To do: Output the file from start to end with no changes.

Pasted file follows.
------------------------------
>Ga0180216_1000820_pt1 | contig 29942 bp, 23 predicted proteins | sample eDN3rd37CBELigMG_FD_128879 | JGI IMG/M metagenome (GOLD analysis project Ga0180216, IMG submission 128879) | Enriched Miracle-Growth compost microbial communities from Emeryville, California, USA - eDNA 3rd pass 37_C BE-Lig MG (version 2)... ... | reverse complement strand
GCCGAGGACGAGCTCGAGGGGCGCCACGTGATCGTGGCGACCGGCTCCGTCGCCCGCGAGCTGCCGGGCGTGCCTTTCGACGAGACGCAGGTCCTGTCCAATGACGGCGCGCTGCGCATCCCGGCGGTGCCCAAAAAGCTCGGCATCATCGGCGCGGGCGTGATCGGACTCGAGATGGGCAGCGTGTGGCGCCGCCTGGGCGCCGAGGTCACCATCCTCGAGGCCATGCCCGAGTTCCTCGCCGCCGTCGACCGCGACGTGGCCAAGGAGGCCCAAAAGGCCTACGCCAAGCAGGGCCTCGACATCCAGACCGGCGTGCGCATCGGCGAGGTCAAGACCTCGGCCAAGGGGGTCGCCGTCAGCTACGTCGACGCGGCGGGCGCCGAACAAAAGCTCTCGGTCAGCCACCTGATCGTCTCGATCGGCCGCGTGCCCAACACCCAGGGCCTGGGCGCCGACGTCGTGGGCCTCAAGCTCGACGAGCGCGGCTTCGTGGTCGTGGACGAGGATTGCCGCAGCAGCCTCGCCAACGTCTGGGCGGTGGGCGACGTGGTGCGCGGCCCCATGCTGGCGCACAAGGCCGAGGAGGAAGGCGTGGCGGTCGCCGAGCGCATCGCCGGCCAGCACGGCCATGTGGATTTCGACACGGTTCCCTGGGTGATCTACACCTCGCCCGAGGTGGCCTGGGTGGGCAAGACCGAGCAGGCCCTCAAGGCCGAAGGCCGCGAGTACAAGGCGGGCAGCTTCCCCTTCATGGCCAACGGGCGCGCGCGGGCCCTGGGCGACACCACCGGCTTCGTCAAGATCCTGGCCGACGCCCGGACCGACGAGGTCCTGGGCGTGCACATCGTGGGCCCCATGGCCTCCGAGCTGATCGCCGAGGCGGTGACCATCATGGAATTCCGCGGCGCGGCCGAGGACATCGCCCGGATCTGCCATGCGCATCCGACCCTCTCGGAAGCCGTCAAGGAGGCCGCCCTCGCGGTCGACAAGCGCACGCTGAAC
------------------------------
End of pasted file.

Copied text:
>Ga0180216_1000820_pt1 | contig 29942 bp, 23 predicted proteins | sample eDN3rd37CBELigMG_FD_128879 | JGI IMG/M metagenome (GOLD analysis project Ga0180216, IMG submission 128879) | Enriched Miracle-Growth compost microbial communities from Emeryville, California, USA - eDNA 3rd pass 37_C BE-Lig MG (version 2)... ... | reverse complement strand
GCCGAGGACGAGCTCGAGGGGCGCCACGTGATCGTGGCGACCGGCTCCGTCGCCCGCGAGCTGCCGGGCGTGCCTTTCGACGAGACGCAGGTCCTGTCCAATGACGGCGCGCTGCGCATCCCGGCGGTGCCCAAAAAGCTCGGCATCATCGGCGCGGGCGTGATCGGACTCGAGATGGGCAGCGTGTGGCGCCGCCTGGGCGCCGAGGTCACCATCCTCGAGGCCATGCCCGAGTTCCTCGCCGCCGTCGACCGCGACGTGGCCAAGGAGGCCCAAAAGGCCTACGCCAAGCAGGGCCTCGACATCCAGACCGGCGTGCGCATCGGCGAGGTCAAGACCTCGGCCAAGGGGGTCGCCGTCAGCTACGTCGACGCGGCGGGCGCCGAACAAAAGCTCTCGGTCAGCCACCTGATCGTCTCGATCGGCCGCGTGCCCAACACCCAGGGCCTGGGCGCCGACGTCGTGGGCCTCAAGCTCGACGAGCGCGGCTTCGTGGTCGTGGACGAGGATTGCCGCAGCAGCCTCGCCAACGTCTGGGCGGTGGGCGACGTGGTGCGCGGCCCCATGCTGGCGCACAAGGCCGAGGAGGAAGGCGTGGCGGTCGCCGAGCGCATCGCCGGCCAGCACGGCCATGTGGATTTCGACACGGTTCCCTGGGTGATCTACACCTCGCCCGAGGTGGCCTGGGTGGGCAAGACCGAGCAGGCCCTCAAGGCCGAAGGCCGCGAGTACAAGGCGGGCAGCTTCCCCTTCATGGCCAACGGGCGCGCGCGGGCCCTGGGCGACACCACCGGCTTCGTCAAGATCCTGGCCGACGCCCGGACCGACGAGGTCCTGGGCGTGCACATCGTGGGCCCCATGGCCTCCGAGCTGATCGCCGAGGCGGTGACCATCATGGAATTCCGCGGCGCGGCCGAGGACATCGCCCGGATCTGCCATGCGCATCCGACCCTCTCGGAAGCCGTCAAGGAGGCCGCCCTCGCGGTCGACAAGCGCACGCTGAAC